At the reception after the forum I mention in the post below, I ended up chatting with Jon Rauch, and mentioned that I was working on a proposal for a book. (I’ll tell y’all about it at some point when I’m a little further along in the process.) He said something to the effect that I was young to be doing that—he was two years older than I am now when he did his first, and thought that was pretty young. And I sort of laughed and said I almost felt like I was getting a late start given all the early-to-mid-20s folks I know who’ve either written or are writing books. Obviously, I”ve got a kind of weird sample bias, because I know a lot of young journalists. But we got to wondering whether, even for that social milieu, this wasn’t unusual. Are people starting to write (nonfiction) books at younger ages?
If they are, Jon suggested the Internet probably had something to do with it. I think that’s likely, and for a reason I’ve mentioned on the occasions when I’ve been asked out talk to some group or other about Zen and the Art of Blogging. Basically, there used to be a fairly slow accreditation process by which people were expected to rise through the ranks of pundit-dom. First you start out doing straight reporting at some local paper (maybe on the strength of clips from your college paper or something). And gradually, as you prove you can attract an audience, ever larger institutions are willing to take a chance on using their scarce space to give you ever wider exposure, until finally you’ve got a megaphone at the national level. And at that point (in this obviously oversimplified schema) you go to a publisher. But to get to the point where you even get to try your hand writing for a large general audience takes a long time climbing that media ladder.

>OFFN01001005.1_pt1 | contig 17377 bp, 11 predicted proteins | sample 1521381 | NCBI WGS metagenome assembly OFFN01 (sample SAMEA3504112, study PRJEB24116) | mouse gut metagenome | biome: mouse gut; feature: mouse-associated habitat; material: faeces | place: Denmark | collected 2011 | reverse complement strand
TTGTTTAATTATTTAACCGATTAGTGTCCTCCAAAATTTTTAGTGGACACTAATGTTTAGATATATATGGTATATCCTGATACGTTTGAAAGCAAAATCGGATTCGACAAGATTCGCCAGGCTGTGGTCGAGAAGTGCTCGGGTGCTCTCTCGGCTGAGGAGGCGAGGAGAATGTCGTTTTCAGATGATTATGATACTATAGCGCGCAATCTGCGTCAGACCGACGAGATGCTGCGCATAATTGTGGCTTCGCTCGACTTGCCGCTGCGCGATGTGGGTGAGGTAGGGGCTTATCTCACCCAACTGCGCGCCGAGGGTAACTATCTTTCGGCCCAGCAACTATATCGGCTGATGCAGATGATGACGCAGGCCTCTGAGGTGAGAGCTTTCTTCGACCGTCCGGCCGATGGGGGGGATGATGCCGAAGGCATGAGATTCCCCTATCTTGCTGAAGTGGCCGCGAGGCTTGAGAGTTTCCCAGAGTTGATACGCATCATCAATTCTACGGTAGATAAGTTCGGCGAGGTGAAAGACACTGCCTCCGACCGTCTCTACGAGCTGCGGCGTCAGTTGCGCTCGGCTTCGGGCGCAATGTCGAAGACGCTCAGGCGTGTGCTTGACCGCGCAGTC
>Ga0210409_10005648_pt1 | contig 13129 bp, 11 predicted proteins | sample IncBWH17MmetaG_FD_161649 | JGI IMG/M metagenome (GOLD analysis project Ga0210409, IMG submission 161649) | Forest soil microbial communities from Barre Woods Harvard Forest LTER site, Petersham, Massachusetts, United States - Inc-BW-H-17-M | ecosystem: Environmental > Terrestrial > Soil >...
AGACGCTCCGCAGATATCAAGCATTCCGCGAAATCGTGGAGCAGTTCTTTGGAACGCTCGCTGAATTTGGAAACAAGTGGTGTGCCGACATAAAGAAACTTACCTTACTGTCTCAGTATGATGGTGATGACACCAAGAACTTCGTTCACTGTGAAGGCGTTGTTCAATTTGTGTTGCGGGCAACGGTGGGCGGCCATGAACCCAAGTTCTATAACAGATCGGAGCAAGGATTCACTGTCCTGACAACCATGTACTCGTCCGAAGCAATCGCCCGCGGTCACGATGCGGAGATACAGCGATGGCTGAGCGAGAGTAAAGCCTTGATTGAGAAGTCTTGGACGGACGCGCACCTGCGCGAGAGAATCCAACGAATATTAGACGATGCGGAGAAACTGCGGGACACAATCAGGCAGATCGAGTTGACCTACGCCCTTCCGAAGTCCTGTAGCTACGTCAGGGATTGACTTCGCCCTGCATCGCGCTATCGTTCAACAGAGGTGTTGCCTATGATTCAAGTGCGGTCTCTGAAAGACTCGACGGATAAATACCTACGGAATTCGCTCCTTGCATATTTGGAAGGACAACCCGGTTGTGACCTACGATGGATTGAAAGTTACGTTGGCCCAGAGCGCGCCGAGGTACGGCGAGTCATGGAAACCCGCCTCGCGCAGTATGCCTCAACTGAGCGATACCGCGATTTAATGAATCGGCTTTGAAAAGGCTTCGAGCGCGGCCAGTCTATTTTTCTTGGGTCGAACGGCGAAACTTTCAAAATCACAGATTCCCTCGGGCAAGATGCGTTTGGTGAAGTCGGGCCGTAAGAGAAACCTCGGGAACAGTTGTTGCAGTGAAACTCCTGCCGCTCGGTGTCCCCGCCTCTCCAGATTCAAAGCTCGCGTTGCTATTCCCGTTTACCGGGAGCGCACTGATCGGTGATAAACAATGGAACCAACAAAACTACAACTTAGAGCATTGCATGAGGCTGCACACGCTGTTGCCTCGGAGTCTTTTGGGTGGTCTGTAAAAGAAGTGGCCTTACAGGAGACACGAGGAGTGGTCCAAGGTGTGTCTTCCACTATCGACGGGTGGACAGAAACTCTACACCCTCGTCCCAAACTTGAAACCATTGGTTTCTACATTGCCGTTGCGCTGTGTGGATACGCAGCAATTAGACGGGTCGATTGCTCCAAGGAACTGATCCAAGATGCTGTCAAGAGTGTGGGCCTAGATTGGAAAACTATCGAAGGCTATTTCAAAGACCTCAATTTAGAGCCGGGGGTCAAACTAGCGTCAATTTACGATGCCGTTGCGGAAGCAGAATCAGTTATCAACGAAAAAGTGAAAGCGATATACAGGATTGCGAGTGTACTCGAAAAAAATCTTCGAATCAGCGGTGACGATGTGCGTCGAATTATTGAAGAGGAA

Well, now someone like Yglesias or Ezra Klein or me can just start writing, and have (in principle) a national-scale audience, which is obviously much smaller than, say, the New York Times op-ed page’s, but at any rate a semi-representative sample of that kind of audience. And “getting noticed” doesn’t entail some paper having to let you use some of their precious and scarce column inches; it just takes an established (or at any rate, more established) writer to throw you a link. Now, I think it’s a radical understatement to say that, so far, it seems as though an author’s being a popular blogger has not been a terribly good predictor of book sales. (We’ve just had our first exception.) But still, at least in principle, the current situation is unusual in that an unknown writer can establish, much more quickly than was previously possible, the kind of track record that might at least suggest to a publisher that he’s an acceptable risk. Or at least… so I hope.